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    All priests have sinned. I'm not sure what the degree of the sin would have to do with it. Or even if the priest had repented and confessed the sin or not. How would we even know?

    I am no longer a Catholic, but if I were, I don't see how the state of the priest's soul would effect my taking the communion from him. I don't see how I would even determine such a thing. I would be trusting in position he holds, not in the man wearing the outfit.
    These are all reason why I am not a Catholic, anymore. The bottom line is that no fellow human should be given the position or the authority of standing between myself and my God. Catholicism is based on this idea of the church as the "stand-in" between the people and God. I cannot abide this, as I believe it is both perverse, and dangerous.
     
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  10. Nakosis

    Nakosis crystal soldier
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    Confessional secrecy has long been the norm.
    Perhaps the recent focus on priest pedophilia. Serious public criminal offenses. Maybe they want to know the priest paid their debt to society in these cases.
     
  11. Polymath257

    Polymath257 Think & Care
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    I'm not Christian, so take what I say from that perspective.

    This was an issue in the early Christian church. The Donatists insisted that communion from a priest who had sinned (in this case repudiated the church because of persecutions), was not valid. They were condemned as heretical.

    Donatism - Wikipedia
     
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  12. metis

    metis aged ecumenical anthropologist

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    Sin is not passed on through osmosis thus not through the host, so the question is really a non-sequitur. Priests sometimes sin, and no priest would deny that. If a priest commits a felony, and it is established as such, then he should be removed-- at least until he pays his debt back to society.

    BTW, why are you asking this in regards to being a Catholic whereas communion is offered in almost all Christian churches?
     
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  13. metis

    metis aged ecumenical anthropologist

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    Correct, so thanks for posting the above.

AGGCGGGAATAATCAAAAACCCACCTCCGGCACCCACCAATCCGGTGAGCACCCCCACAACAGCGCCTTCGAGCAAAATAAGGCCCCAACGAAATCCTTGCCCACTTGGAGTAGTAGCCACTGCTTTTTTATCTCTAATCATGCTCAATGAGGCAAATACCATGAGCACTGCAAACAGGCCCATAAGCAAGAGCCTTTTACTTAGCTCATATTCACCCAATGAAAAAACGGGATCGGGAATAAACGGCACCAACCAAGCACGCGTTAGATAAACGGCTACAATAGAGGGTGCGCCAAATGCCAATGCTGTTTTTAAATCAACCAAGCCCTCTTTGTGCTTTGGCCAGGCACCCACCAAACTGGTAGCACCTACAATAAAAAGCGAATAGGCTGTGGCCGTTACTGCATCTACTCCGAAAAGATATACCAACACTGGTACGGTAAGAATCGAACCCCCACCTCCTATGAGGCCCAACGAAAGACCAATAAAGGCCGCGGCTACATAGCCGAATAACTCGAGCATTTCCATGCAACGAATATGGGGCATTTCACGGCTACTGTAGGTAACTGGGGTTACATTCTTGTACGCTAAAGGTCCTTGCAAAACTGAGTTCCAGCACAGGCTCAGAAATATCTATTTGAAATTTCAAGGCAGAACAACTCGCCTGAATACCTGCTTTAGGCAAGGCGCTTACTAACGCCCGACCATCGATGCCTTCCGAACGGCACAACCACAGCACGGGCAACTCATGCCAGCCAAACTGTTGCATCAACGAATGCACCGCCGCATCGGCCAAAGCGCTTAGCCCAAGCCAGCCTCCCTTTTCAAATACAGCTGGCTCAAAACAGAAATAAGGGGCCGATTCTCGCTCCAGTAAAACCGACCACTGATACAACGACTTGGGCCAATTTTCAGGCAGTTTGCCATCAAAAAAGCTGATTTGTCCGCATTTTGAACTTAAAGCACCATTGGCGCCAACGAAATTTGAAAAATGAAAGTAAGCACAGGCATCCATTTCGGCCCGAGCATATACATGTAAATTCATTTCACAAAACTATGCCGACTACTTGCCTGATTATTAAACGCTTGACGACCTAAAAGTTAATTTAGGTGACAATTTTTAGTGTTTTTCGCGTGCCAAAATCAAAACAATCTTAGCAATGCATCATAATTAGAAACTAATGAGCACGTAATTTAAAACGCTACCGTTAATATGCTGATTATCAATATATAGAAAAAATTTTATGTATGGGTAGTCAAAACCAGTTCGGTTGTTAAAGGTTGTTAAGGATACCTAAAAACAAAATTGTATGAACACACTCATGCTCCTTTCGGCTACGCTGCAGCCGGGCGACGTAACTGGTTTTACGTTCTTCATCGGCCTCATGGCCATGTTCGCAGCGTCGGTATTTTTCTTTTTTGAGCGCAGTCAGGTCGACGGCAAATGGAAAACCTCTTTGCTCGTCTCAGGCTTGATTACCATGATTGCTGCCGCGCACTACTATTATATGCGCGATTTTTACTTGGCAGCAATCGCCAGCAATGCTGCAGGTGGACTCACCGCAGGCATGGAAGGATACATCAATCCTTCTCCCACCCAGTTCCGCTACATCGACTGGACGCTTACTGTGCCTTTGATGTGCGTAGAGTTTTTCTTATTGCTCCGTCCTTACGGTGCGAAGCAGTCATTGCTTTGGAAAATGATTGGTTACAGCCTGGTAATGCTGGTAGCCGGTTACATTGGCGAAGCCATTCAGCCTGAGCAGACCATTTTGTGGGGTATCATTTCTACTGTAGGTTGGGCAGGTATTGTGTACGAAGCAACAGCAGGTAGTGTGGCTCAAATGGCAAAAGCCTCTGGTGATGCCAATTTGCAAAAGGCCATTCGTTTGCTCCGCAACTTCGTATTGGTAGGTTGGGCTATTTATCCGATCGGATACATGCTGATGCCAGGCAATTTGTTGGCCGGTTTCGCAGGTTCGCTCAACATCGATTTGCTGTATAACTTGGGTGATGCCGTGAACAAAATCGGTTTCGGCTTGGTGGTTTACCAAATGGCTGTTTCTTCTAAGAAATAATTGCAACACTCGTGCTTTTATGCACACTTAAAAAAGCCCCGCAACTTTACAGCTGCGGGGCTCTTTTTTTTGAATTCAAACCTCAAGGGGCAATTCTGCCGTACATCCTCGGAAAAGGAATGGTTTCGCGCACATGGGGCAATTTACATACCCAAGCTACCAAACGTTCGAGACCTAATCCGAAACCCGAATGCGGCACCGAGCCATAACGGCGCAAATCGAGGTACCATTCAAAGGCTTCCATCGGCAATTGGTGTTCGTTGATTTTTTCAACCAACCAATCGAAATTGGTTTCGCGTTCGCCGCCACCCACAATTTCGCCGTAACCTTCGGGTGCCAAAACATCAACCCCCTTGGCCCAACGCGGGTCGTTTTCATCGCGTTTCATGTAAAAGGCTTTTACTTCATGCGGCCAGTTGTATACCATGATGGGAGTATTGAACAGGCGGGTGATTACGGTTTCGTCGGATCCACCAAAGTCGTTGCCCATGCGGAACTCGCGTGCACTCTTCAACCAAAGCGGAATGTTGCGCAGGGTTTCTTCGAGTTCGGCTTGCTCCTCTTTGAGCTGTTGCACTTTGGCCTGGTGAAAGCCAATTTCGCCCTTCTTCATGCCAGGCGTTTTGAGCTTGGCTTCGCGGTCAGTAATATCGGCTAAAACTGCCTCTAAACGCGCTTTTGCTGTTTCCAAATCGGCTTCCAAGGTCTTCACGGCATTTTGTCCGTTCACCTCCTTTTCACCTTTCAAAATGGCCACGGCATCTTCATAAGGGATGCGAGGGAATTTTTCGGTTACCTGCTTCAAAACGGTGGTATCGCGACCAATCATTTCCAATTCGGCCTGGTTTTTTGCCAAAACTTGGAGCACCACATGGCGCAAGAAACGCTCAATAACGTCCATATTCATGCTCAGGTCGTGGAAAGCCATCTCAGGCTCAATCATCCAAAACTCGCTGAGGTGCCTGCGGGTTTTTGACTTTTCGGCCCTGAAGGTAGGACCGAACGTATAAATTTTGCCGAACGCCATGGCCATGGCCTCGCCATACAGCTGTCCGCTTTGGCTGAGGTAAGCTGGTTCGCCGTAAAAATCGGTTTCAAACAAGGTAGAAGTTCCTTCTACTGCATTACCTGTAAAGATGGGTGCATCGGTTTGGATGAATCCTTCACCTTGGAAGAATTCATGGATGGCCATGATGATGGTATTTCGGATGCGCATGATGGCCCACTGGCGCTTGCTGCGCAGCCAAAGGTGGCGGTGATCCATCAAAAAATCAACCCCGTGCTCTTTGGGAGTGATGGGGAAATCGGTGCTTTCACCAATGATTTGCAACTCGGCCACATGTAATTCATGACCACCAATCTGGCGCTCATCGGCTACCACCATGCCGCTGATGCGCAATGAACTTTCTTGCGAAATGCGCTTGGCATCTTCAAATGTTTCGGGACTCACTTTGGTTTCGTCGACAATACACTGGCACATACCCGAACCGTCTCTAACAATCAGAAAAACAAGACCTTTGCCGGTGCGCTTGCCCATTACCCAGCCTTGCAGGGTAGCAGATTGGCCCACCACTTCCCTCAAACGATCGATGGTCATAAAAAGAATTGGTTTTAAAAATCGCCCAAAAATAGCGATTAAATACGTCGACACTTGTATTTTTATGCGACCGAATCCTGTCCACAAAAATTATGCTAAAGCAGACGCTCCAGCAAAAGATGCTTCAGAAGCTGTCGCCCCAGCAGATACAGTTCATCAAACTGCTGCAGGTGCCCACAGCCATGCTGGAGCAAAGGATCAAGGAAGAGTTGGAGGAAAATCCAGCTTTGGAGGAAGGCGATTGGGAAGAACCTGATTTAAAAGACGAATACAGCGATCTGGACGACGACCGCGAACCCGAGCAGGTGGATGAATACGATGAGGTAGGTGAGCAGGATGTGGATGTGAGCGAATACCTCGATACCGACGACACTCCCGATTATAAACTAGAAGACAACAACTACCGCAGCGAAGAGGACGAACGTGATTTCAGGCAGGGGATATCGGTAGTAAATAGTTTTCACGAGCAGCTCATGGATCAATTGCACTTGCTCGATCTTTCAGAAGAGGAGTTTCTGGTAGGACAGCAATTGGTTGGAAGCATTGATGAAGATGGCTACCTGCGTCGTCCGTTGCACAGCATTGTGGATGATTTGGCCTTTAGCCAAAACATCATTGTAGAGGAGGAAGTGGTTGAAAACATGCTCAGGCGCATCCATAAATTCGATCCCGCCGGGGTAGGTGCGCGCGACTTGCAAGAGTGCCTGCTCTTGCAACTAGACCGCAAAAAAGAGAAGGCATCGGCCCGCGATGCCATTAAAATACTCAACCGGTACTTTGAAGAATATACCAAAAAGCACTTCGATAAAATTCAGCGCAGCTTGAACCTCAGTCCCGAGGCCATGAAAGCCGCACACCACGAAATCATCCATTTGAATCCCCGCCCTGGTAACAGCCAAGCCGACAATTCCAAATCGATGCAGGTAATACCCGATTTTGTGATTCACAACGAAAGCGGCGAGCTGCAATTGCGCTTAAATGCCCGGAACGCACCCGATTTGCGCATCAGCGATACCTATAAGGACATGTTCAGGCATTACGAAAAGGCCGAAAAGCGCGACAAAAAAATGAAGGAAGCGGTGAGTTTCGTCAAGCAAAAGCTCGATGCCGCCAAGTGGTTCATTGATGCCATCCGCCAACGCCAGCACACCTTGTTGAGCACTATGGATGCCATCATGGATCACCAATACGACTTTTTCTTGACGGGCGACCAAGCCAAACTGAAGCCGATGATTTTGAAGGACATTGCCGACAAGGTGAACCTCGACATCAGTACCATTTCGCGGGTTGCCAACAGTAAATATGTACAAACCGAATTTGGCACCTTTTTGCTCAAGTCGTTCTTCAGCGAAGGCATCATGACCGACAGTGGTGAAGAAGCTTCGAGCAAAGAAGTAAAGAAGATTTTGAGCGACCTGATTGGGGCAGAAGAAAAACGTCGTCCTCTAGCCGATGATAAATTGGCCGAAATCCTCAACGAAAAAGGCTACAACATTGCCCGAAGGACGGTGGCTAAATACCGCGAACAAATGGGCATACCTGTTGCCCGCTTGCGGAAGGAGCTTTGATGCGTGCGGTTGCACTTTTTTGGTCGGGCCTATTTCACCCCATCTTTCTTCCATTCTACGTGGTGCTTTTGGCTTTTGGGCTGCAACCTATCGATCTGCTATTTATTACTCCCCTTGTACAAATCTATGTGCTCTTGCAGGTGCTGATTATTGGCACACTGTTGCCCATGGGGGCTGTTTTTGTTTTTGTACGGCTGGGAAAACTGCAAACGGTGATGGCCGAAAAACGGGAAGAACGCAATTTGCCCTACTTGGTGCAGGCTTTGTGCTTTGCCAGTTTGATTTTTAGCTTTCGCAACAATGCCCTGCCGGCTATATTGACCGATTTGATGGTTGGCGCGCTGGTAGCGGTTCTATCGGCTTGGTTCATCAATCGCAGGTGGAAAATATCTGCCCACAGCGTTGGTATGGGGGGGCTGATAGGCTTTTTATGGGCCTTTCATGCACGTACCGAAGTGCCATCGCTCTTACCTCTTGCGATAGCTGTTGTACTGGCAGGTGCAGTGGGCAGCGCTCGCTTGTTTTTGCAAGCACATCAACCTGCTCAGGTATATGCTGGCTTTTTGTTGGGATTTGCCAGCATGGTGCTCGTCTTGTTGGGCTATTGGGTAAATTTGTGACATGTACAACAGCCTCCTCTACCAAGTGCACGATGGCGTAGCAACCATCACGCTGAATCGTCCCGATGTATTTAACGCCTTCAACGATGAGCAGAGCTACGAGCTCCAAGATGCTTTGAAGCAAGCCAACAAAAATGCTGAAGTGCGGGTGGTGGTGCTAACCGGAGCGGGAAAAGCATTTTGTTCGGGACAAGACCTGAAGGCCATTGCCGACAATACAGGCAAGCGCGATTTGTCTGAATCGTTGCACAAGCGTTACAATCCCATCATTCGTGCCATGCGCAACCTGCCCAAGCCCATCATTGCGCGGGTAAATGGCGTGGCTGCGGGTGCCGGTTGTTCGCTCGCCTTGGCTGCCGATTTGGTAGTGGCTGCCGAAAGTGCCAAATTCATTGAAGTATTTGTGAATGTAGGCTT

14. Landon Caeli

    Landon Caeli What's your stoyle?

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    These people who demand extra-canonical rules for priests are actually not being very good Catholics IMO, and are hurting the Church.

    Everyone sins.
     
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  15. metis

    metis aged ecumenical anthropologist

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    That would be enough since communion is a church function, not a civil function. Prisoners can receive communion upon confession, for example.
     
  16. Landon Caeli

    Landon Caeli What's your stoyle?

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    It is heresy, because no such rule exists in the Canon.
     
  17. metis

    metis aged ecumenical anthropologist

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    This was a power that Jesus gave to the apostles, namely the "binding and loosening" of sins.

    BTW, pretty much all Christian churches have provisions for confession to a minister. When one sins, it all so often affects others, so the minister may be able to discuss these matters and offer some help.
     
  18. lostwanderingsoul

    lostwanderingsoul Well-Known Member

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    First, how would you know if the priest sinned or not? Second, the Bible says everyone has sinned.
     
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  19. 1213

    1213 Well-Known Member

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    Are there any priests who have not sinned?
     
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  20. exchemist

    exchemist Well-Known Member

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    I would have no problem whatever.